I holidayed in Malta last month with my partner, having chosen it because it was on the ‘green list’. Foolishly, I assumed this would mean we could waltz back to the UK without any hassle. I was wrong. We needed a test before departing Malta.
Within a few minutes of looking on the Malta airport website, I found a provider, headed to their test centre, and €30 later, was given the all clear. But that wasn’t all. To complete my pre-flight passenger form, I needed a ‘Day 2’ test for when I was home. For this, the UK government has a website pointing holidaymakers towards a slew of private firms — 315 catering for the Greater London area alone. Costs range from £20 to £400 and you can filter the site to view the cheapest firms first.
Choosing a £20 option, I clicked through to the company’s website. But all the tests at that price were sold out. The same site was also selling tests for £55 — the difference between them was not specified.
Returning to the government’s list, I chose another firm offering £20 tests. But, again, all the cheap ones were gone. Instead, this provider was selling tests for £97 — before added postage charges.
Often the low prices stated on the government’s page are not for postal tests, but ‘self swab on site’, which involves travelling to a test centre where you administer your own test. Although I’d selected ‘Greater London’, the cheap rates advertised are only available if you go to a specific test centre in random parts of the country (I was offered cheap tests in Bradford, Bury St Edmunds and Barnsley, for instance). All the in-person tests in major cities, such as London and Liverpool, cost a small fortune.
The test websites are also set up to blind consumers with an array of options. Some have more than a dozen different choices, with different packages for travellers from green and amber countries, further options for ‘test to release’, and even more choices for the double-jabbed.
I’ve worked as an investigative journalist for a decade and think of myself as digitally savvy. Yet it took me two and a half hours to sift through the websites to eventually find two tests for £49 each. That’s still double what the government website said this particular provider was selling them for.
As I sat on my laptop in a Valletta café ordering the tests, I saw tour groups of double-jabbed British pensioners making their way through the Baroque streets. What chance did they have of making it through this process without accidentally racking up a gargantuan bill?
In some ways the most insulting aspect was the design of the websites, which rely heavily on stock images and often look very dated. Worse still, the language often reads like a spam email. ‘We are specialist in all forms of medical testing,’ claimed one. Others have utterly inexplicable paragraphs. Here’s a particular favourite: ‘This is sample text please insert your own here.’ Some prevent you from booking the cheaper tests by simply not working. And some of the names, such as ‘1 Stop Covid Shop’, fall some way short of inspiring confidence.
My £49 tests were bought from the generic-sounding Medicines Online. It suggested contacting the company via WhatsApp (always the sign of a great business). Its slogan was in block capitals (also encouraging): ‘LIVE POSITIVE, LIVE WITH FAITH.’ It sounds more like the tagline for a megachurch than a healthcare website.
The small print reveals it is, in fact, a firm called Dreams Studio Ltd, which trades on the internet as Medicines Online. According to Companies House, Dreams was created in 2019 to carry out ‘Specialised design activities’. Good to see it giving healthcare a go.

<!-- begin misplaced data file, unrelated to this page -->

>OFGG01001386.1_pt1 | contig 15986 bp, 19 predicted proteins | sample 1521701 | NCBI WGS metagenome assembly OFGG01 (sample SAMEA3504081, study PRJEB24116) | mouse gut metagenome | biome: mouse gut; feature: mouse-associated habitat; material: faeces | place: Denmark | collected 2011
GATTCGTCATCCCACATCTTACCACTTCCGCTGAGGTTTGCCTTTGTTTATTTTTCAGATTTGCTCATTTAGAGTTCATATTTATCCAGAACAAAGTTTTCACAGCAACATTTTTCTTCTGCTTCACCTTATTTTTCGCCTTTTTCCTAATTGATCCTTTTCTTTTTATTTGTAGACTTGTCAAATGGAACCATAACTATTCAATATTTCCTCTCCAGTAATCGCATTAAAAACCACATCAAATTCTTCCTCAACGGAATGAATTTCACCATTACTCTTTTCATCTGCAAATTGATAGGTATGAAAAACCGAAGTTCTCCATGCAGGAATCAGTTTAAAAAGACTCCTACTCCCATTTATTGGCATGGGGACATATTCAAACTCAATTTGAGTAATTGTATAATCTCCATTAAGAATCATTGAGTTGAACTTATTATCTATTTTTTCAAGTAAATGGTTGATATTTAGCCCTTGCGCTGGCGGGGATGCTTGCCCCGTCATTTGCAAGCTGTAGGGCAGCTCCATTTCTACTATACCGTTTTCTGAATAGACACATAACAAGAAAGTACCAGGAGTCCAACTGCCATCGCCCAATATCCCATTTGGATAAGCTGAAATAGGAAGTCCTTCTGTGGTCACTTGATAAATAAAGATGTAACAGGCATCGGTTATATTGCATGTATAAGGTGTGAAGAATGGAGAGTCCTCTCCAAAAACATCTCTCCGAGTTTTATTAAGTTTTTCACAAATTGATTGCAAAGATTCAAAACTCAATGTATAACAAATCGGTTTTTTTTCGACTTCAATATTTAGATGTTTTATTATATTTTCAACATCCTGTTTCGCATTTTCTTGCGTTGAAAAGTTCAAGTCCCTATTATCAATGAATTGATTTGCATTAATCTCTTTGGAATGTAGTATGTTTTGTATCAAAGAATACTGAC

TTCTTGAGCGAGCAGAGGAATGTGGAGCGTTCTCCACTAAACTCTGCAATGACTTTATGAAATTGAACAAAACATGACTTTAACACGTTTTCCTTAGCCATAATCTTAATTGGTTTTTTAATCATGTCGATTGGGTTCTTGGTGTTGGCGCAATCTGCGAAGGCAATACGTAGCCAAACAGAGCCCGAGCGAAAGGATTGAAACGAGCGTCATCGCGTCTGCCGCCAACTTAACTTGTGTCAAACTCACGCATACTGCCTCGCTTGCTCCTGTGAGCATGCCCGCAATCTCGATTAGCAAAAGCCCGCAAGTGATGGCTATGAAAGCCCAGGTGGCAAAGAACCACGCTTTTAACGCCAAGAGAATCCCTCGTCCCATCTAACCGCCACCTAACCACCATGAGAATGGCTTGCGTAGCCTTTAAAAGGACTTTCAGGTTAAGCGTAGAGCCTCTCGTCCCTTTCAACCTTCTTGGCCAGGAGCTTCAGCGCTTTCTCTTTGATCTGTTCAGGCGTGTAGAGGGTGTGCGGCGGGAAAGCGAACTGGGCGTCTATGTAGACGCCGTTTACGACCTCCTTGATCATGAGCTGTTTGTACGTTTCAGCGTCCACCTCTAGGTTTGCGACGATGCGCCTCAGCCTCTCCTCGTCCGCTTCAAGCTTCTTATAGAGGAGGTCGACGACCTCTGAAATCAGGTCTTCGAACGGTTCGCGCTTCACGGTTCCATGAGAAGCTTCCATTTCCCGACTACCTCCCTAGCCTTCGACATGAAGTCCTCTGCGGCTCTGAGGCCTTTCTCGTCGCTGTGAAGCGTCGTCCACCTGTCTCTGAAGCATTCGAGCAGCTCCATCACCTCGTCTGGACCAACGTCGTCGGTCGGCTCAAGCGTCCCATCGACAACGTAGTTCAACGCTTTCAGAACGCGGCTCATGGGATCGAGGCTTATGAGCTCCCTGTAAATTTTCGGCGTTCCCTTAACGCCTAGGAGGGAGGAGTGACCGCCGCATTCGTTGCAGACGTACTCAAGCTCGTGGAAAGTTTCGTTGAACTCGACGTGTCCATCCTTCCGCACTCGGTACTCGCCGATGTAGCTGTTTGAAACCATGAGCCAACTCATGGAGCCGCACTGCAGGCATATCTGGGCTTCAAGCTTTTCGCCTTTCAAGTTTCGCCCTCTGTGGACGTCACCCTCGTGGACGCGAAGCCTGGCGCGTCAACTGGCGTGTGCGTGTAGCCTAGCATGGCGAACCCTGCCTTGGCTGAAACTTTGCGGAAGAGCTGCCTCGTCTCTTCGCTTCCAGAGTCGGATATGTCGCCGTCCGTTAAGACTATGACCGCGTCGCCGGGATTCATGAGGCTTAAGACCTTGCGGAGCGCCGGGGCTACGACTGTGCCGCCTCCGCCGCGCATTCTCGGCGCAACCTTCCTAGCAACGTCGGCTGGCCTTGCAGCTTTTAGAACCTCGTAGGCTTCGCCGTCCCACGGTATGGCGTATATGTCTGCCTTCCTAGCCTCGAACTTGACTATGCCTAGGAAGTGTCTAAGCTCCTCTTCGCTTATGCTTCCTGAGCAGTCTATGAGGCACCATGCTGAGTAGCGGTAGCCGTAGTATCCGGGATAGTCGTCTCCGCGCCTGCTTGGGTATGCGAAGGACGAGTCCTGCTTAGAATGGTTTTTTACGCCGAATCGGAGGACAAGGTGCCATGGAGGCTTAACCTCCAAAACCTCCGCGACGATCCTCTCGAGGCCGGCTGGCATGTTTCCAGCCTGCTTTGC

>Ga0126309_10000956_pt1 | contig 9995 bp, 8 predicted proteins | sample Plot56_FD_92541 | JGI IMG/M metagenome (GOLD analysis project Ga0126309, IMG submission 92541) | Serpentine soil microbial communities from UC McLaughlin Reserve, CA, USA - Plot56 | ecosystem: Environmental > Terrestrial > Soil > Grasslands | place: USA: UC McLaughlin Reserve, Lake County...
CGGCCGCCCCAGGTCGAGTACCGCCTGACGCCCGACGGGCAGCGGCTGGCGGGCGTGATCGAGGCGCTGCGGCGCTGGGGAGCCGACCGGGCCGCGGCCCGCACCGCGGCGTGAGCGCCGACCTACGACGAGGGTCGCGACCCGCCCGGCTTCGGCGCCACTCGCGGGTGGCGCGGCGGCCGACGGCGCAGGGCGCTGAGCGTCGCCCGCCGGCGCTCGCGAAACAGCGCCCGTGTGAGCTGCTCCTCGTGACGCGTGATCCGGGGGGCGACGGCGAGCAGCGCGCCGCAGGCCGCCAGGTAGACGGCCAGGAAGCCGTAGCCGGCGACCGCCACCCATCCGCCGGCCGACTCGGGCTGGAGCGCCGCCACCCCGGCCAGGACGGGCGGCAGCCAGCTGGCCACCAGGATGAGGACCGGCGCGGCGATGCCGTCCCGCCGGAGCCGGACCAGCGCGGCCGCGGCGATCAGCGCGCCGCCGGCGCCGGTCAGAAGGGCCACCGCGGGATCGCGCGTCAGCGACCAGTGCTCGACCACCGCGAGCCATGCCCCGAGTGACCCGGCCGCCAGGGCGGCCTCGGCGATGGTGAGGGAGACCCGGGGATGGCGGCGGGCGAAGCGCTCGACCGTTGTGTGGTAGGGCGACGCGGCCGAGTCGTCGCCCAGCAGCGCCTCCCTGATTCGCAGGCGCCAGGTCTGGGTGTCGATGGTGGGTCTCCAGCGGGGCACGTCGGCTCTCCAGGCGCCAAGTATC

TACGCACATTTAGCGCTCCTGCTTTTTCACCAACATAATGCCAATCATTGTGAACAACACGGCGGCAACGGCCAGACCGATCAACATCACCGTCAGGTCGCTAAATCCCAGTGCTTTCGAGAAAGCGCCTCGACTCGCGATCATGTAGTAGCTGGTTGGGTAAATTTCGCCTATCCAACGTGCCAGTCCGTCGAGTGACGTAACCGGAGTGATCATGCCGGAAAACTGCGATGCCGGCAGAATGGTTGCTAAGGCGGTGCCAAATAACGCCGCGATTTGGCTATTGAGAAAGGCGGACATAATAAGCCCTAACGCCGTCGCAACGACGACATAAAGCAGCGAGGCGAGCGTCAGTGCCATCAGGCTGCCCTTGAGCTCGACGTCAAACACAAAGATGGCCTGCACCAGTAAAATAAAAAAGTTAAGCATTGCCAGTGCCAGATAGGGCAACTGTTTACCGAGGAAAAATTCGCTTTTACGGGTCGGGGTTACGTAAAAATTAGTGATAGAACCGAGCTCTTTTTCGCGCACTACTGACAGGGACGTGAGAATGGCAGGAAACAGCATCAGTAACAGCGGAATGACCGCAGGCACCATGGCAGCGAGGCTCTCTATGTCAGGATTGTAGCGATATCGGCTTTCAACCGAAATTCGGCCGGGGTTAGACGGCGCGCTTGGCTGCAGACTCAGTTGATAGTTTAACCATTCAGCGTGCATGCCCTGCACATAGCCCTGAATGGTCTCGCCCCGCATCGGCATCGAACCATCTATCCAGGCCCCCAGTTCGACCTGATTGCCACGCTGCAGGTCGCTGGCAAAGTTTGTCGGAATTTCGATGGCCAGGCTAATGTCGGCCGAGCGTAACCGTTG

In fairness, the same website also gives a separate company number for Medicines Online Ltd. Searches revealed that the stated nature of this business is ‘Retail sale of clothing in specialised stores’. Even better.
A little digging revealed that a rival site called London Corona Test Centre is a trading name of Paragon Plus Ltd, which describes the firm’s purpose as ‘Other reservation service activities not elsewhere classified’. Meanwhile, its sole director describes himself online as a travel agent. Until 2018 Paragon was known as Holiday And More Limited. Another impressive pivot into the medical testing world.
In any case, the actual supply of tests and testing is all carried out by a small number of labs, with most of these websites acting as middle men. But by being listed on the government’s page, they can prominently shout on their sites that they are a ‘government-listed Covid tester’, while some feature a government logo.
The government claims it ‘does not recommend any particular test provider’ and that holidaymakers should ‘do your own research (for example, read reviews) about available providers’. Aside from the obvious issues in asking consumers to police the provision of Covid tests through ‘reviews’, it’s not fair for the government to point holidaymakers towards confusing and expensive websites and then say it is on them to analyse the firms.
It’s even less fair to allow companies to place misleading prices on the government website which aren’t available. Should it really be the role of the consumer to spend their time during their holiday working out which sites are worse rip-offs than others?
The Advertising Standards Authority is now investigating complaints about ‘inconsistent pricing’ of Covid tests on the government website. Considering the recent news that MPs would be able to claim back the cost of any tests on work travel, you’d be forgiven for thinking Westminster wouldn’t be bothered, but last weekend Health Secretary Sajid Javid asked the competition watchdog to investigate ‘excessive’ pricing and ‘exploitative practices’.
That’s all well and good, but I’m not only out of pocket, I am also down two and a half hours of my holiday.